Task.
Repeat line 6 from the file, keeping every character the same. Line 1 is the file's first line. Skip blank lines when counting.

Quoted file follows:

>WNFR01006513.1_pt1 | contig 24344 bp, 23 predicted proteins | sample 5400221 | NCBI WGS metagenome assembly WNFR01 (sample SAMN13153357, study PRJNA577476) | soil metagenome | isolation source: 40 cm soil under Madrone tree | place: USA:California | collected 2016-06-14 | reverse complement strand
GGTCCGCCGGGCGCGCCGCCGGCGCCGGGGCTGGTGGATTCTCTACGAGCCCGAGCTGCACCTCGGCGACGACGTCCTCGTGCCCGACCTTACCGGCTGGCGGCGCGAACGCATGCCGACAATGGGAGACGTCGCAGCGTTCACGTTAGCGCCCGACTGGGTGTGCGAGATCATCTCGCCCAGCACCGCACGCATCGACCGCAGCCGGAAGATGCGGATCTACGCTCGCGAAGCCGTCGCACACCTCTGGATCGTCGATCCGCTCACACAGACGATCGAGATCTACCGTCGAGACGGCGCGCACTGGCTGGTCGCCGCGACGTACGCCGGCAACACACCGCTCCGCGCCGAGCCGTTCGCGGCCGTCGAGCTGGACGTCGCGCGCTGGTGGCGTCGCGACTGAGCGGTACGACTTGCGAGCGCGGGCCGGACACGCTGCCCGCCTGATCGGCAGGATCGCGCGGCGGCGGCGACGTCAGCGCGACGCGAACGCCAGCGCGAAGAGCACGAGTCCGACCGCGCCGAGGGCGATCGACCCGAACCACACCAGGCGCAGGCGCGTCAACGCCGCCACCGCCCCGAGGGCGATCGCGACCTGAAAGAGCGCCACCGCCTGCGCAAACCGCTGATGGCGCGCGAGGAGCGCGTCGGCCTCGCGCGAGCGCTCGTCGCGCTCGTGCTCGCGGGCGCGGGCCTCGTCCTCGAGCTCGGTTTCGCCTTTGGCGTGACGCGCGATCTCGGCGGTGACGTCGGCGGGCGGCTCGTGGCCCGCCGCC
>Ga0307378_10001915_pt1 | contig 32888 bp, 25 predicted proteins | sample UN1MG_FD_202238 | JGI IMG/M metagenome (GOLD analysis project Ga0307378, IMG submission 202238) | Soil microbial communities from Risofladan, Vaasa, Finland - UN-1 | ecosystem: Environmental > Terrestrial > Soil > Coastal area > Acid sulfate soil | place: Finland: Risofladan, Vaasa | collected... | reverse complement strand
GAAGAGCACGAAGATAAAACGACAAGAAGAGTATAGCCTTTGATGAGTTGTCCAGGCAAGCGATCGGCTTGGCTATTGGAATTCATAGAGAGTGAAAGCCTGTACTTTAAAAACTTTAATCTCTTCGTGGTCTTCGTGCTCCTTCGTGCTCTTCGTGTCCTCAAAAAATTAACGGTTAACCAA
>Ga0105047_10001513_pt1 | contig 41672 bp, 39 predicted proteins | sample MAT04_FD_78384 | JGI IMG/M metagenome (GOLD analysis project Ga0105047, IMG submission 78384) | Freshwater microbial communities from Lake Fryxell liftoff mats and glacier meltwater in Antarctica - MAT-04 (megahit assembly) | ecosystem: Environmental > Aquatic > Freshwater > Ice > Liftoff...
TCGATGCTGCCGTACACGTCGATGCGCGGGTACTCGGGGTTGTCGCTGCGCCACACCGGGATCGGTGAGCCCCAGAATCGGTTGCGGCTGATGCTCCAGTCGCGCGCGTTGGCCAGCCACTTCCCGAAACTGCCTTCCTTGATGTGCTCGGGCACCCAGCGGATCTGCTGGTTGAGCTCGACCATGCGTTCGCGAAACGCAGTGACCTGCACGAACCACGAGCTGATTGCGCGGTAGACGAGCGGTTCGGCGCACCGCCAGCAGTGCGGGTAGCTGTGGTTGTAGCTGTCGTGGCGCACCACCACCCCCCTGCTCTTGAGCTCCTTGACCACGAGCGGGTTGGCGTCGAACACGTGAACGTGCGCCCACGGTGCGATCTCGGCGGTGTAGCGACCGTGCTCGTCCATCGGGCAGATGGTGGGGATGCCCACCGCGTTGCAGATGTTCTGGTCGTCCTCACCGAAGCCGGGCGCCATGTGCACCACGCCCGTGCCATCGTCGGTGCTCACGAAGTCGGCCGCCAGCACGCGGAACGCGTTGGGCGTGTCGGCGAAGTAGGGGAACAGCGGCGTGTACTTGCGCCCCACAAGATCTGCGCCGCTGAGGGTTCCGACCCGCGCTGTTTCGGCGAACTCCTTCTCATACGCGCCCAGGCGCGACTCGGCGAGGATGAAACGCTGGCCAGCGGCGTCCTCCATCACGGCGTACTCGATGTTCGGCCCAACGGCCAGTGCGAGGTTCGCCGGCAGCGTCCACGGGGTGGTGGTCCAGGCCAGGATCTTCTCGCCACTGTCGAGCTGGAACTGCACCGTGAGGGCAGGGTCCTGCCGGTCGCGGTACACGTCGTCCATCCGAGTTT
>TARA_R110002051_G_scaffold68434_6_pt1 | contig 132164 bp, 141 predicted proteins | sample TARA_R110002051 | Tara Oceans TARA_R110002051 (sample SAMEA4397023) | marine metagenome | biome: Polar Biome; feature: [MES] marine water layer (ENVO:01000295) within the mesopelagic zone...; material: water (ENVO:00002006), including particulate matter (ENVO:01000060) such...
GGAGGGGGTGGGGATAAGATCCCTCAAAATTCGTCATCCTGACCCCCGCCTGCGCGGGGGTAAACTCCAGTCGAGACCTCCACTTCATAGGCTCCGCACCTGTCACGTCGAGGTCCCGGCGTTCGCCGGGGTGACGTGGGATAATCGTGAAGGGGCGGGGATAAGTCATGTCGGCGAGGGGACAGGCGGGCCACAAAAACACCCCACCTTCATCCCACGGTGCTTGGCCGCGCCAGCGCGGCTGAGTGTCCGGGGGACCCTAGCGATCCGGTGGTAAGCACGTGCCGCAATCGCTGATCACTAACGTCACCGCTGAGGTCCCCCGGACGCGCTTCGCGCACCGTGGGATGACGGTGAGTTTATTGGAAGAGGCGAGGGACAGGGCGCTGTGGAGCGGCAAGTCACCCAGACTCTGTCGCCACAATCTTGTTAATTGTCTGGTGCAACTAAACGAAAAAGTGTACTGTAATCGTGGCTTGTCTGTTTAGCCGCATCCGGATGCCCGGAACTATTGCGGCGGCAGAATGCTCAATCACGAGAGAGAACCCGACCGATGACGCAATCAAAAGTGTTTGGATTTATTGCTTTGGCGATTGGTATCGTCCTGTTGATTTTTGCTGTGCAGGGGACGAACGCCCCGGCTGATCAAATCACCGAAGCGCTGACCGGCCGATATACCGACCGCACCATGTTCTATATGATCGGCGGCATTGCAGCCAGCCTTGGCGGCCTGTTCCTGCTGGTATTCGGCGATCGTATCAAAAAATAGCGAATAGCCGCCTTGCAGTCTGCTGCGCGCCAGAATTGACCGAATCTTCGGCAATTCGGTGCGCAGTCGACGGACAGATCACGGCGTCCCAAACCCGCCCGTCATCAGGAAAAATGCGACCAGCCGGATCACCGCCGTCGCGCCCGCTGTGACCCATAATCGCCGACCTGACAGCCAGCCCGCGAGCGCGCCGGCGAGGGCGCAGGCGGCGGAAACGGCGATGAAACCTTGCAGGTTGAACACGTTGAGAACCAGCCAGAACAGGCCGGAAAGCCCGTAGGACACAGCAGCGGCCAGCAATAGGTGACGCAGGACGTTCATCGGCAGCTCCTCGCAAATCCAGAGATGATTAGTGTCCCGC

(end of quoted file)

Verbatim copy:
TCGATGCTGCCGTACACGTCGATGCGCGGGTACTCGGGGTTGTCGCTGCGCCACACCGGGATCGGTGAGCCCCAGAATCGGTTGCGGCTGATGCTCCAGTCGCGCGCGTTGGCCAGCCACTTCCCGAAACTGCCTTCCTTGATGTGCTCGGGCACCCAGCGGATCTGCTGGTTGAGCTCGACCATGCGTTCGCGAAACGCAGTGACCTGCACGAACCACGAGCTGATTGCGCGGTAGACGAGCGGTTCGGCGCACCGCCAGCAGTGCGGGTAGCTGTGGTTGTAGCTGTCGTGGCGCACCACCACCCCCCTGCTCTTGAGCTCCTTGACCACGAGCGGGTTGGCGTCGAACACGTGAACGTGCGCCCACGGTGCGATCTCGGCGGTGTAGCGACCGTGCTCGTCCATCGGGCAGATGGTGGGGATGCCCACCGCGTTGCAGATGTTCTGGTCGTCCTCACCGAAGCCGGGCGCCATGTGCACCACGCCCGTGCCATCGTCGGTGCTCACGAAGTCGGCCGCCAGCACGCGGAACGCGTTGGGCGTGTCGGCGAAGTAGGGGAACAGCGGCGTGTACTTGCGCCCCACAAGATCTGCGCCGCTGAGGGTTCCGACCCGCGCTGTTTCGGCGAACTCCTTCTCATACGCGCCCAGGCGCGACTCGGCGAGGATGAAACGCTGGCCAGCGGCGTCCTCCATCACGGCGTACTCGATGTTCGGCCCAACGGCCAGTGCGAGGTTCGCCGGCAGCGTCCACGGGGTGGTGGTCCAGGCCAGGATCTTCTCGCCACTGTCGAGCTGGAACTGCACCGTGAGGGCAGGGTCCTGCCGGTCGCGGTACACGTCGTCCATCCGAGTTT